Why attracting talent is a thorny issue
A rose by any other name would smell as sweet, according to Romeo at least. But it seems a name or brand change does heavily impact on how candidates view potential employers.
Specialist recruiter and governance expert Anne Elliott of ema consultancy Limited has noted a significant shift in what attracts or repels someone from a role.
“With pay and benefit packages often similar for roles on the same level, I’m seeing more and more that what candidates are looking for is purpose, and an articulation of how their work will fit in with the bigger picture”, she said.
“Our survey of the housing sector showed that around 50% of providers are using such things as health club membership, time off for voluntary work, professional fees paid and flexible home working, but as such perks become the norm, often it’s the culture that makes the difference. In fact, to be accurate, it’s the perception of the culture that makes the difference – and that perception is built long before the job advert is out.”
One organisation tackling this perception challenge, is Futures Housing Group. The team, which provides more than 9,100 homes across the East Midlands, recently looked at how it appears to potential employers and how it could better get across its culture as part of the recruitment process. The result? Some 40 applications for its new director of customer experience vacancy, and a successful candidate who otherwise wouldn’t have applied at all.
Lindsey Williams, Chief Executive, said: “Our IIP Gold status and employee satisfaction surveys tell us we’re doing well as an employer, but we want to keep improving and ensure that our brand matches the pace of change we’re delivering.
“To address that we’re revamping the type of language we use, focussing on how the role we’re recruiting to will impact on our corporate plan and customers, and how their skills will matter to our success.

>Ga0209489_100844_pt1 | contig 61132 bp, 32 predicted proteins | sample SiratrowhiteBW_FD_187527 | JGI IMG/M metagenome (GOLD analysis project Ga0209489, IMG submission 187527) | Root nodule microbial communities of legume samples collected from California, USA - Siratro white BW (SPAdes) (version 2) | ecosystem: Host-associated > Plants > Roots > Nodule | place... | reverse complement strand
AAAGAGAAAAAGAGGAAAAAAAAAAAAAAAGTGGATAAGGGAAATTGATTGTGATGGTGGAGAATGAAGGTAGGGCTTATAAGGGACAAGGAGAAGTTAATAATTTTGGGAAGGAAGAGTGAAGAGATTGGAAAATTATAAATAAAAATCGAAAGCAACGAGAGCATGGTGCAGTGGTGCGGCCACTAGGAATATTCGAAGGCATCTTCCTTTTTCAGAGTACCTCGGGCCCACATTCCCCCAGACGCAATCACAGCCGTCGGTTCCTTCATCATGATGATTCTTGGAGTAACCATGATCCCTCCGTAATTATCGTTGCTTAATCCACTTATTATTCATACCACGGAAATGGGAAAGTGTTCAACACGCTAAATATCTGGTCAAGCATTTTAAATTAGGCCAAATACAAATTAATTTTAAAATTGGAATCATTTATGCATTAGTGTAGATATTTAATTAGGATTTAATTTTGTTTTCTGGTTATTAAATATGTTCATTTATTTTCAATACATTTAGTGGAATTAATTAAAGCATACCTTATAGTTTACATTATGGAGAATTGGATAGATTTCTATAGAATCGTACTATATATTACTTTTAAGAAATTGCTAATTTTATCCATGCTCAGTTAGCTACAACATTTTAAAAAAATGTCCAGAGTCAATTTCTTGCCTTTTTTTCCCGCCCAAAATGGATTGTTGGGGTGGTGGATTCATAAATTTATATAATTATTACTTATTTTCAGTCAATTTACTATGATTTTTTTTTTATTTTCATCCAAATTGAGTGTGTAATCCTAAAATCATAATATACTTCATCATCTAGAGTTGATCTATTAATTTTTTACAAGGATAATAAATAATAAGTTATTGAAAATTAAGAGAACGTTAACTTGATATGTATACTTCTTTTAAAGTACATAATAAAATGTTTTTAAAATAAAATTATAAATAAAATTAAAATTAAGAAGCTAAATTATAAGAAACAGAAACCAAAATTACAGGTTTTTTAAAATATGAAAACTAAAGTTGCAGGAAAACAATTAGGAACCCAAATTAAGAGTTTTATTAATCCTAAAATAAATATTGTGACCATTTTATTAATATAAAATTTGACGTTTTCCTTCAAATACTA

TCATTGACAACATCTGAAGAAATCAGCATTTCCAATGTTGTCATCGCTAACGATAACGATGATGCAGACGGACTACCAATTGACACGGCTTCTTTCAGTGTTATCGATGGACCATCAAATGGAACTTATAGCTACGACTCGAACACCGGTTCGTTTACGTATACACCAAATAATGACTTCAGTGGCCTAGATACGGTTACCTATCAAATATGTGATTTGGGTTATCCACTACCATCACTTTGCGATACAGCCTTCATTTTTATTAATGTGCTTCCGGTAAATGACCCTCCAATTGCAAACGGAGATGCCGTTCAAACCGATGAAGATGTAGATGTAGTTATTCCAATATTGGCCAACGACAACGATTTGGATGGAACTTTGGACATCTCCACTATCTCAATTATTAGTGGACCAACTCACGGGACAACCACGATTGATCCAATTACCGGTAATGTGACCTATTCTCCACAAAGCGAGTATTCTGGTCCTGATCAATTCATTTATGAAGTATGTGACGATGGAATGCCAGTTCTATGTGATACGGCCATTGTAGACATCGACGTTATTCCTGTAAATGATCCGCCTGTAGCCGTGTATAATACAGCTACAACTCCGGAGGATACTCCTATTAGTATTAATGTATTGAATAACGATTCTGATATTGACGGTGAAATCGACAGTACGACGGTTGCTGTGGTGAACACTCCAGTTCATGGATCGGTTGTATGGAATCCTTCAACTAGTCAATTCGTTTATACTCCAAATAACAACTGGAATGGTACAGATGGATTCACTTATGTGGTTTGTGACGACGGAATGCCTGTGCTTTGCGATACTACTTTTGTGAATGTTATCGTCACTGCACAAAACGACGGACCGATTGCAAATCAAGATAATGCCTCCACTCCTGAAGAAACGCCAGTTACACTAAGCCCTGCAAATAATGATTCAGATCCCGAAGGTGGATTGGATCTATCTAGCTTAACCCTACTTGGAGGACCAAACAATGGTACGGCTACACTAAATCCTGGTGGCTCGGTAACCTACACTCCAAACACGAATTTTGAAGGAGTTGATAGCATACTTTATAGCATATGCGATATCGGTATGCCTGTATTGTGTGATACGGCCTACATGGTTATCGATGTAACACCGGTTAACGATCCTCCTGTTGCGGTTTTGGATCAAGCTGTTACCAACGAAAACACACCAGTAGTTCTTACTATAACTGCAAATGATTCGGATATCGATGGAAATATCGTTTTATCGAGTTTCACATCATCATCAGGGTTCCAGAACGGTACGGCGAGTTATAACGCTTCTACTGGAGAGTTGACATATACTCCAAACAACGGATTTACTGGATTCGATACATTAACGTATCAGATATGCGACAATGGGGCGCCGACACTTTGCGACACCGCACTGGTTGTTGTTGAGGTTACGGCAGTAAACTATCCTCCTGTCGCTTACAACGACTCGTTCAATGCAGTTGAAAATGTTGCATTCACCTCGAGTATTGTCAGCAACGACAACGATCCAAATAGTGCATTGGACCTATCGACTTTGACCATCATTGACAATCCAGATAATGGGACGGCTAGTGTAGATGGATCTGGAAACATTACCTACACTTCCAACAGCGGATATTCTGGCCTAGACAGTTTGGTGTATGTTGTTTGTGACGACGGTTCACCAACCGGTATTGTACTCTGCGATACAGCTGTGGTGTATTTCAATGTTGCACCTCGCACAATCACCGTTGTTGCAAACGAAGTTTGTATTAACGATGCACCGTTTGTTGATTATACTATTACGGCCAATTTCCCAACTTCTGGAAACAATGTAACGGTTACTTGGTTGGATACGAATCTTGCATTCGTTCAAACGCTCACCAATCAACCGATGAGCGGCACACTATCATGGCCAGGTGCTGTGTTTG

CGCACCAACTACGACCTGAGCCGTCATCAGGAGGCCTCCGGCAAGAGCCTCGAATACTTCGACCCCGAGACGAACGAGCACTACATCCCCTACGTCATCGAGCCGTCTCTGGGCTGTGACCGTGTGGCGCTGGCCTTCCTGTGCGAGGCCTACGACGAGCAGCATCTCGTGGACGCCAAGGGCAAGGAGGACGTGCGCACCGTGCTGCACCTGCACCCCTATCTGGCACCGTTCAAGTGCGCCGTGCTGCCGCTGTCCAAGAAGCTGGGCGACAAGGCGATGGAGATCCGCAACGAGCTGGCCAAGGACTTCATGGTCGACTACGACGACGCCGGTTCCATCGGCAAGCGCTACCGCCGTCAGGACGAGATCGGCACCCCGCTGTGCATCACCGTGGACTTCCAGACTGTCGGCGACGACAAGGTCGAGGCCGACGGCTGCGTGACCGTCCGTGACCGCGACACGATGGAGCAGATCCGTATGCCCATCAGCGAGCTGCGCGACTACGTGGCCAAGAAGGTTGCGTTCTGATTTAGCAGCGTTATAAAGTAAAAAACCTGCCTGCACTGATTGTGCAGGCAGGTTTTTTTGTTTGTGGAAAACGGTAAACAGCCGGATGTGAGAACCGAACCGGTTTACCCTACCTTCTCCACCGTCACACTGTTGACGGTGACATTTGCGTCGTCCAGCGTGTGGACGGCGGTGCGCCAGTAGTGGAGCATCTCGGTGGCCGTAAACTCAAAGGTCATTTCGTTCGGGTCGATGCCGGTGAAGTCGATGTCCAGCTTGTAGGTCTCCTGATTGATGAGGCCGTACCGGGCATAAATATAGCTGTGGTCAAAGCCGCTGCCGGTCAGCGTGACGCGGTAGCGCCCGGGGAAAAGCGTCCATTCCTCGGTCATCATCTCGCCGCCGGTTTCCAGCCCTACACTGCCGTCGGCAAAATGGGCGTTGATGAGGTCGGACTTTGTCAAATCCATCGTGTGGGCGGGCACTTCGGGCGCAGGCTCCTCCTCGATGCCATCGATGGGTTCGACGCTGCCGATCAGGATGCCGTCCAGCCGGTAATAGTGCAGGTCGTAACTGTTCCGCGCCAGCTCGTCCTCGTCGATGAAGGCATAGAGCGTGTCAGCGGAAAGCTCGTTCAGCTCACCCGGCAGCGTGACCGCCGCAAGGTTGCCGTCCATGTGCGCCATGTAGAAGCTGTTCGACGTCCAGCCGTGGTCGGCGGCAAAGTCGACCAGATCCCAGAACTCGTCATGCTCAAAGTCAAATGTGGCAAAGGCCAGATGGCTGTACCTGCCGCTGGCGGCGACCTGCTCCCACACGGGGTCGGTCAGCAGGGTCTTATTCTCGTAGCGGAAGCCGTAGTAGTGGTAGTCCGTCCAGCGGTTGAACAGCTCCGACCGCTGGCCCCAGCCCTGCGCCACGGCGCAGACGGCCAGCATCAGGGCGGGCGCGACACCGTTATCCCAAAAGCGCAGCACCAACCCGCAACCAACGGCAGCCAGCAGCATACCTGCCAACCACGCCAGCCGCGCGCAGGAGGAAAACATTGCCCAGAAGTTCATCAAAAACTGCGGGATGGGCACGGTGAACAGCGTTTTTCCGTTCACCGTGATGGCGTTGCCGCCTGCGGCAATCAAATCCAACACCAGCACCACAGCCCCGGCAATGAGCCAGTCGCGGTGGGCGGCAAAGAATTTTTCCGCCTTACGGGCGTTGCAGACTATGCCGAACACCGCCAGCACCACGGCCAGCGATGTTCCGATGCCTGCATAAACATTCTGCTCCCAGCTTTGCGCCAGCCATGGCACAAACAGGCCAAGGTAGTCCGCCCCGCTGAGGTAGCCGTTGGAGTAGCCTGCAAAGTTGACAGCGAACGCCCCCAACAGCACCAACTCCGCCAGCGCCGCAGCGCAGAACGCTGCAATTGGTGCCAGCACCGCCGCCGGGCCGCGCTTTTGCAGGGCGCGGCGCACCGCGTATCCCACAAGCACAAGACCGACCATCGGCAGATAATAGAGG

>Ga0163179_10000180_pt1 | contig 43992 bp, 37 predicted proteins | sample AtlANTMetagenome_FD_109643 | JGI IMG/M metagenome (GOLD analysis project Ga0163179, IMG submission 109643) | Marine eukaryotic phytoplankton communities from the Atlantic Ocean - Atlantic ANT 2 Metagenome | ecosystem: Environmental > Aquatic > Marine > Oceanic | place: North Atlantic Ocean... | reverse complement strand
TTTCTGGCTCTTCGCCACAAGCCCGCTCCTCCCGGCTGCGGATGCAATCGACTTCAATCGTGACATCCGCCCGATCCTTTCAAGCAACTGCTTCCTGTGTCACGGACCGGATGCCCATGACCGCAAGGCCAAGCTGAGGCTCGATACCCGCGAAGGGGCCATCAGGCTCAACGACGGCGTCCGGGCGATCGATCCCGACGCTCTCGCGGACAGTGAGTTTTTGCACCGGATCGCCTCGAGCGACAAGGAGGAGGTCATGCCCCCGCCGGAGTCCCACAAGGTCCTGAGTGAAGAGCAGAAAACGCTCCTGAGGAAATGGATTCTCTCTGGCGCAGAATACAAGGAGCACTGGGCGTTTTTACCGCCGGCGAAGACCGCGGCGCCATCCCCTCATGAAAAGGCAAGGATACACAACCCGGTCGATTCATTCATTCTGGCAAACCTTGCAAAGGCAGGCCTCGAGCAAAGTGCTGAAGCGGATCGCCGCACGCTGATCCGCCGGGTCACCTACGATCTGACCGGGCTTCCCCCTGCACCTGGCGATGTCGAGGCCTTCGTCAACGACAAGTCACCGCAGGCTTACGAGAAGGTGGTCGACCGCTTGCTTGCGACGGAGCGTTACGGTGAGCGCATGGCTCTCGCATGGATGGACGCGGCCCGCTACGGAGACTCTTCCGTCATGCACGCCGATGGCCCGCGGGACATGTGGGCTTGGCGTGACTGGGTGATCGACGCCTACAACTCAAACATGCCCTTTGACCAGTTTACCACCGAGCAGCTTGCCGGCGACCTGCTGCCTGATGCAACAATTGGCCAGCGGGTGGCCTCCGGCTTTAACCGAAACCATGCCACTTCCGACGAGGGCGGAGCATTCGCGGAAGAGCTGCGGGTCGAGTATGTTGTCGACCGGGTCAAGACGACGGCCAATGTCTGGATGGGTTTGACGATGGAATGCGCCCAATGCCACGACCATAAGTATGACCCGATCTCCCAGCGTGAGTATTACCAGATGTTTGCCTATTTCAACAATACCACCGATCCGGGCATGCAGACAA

“We’ve also articulated our Futures Rewards package more clearly and have honed in our adverts our offer to applicants. We’re looking more widely at how our brand influences our ability to attract and retain talent. We need to be honest about what we’re competing against, and play to our strengths.”
The work at Futures continues under a project group, which is now tasked with capitalising on the likes of Glassdoor and indeed.com to further improve the candidate pool.
Accent is another organisation that’s changed its approach. The group has recently refreshed its brand, including tone of voice, to better reflect its internal culture. This now applies to all job adverts and the recruitment process.
And with some 150 candidates recently applying for a recent non-exec role, then it seems the tactic is working well.
Paul Dolan, Chief Executive of Accent Group said: “We’ve found perceptions of our organisation to be vital when trying to attract talent. To attract the best, we know that we need to be seen not only as a great employer, but also as innovative and ambitious. People need to believe that working with us will provide ongoing initiatives which keep them engaged and motivated throughout their journey with us.
“Organisational culture is critical – your brand is people’s perception of that culture. If you want to attract people who strive to deliver the best performance and contribution, they need to have the space to develop ideas make some manageable mistakes and most importantly foster a culture of continuous improvement. So we’ve worked hard at getting that across in how we communicate.”
Parting is such sweet sorrow, but a final word of warning from Anne: “There is a skill shortage in the sector, and it is organisations that are prepared to stand out and be clear about their culture and offer that are attracting talent. Millennials and younger entering the workforce are proven to be driven by a sense of purpose and contribution rather than traditional perks, so the need to address brand perceptions will only increase.”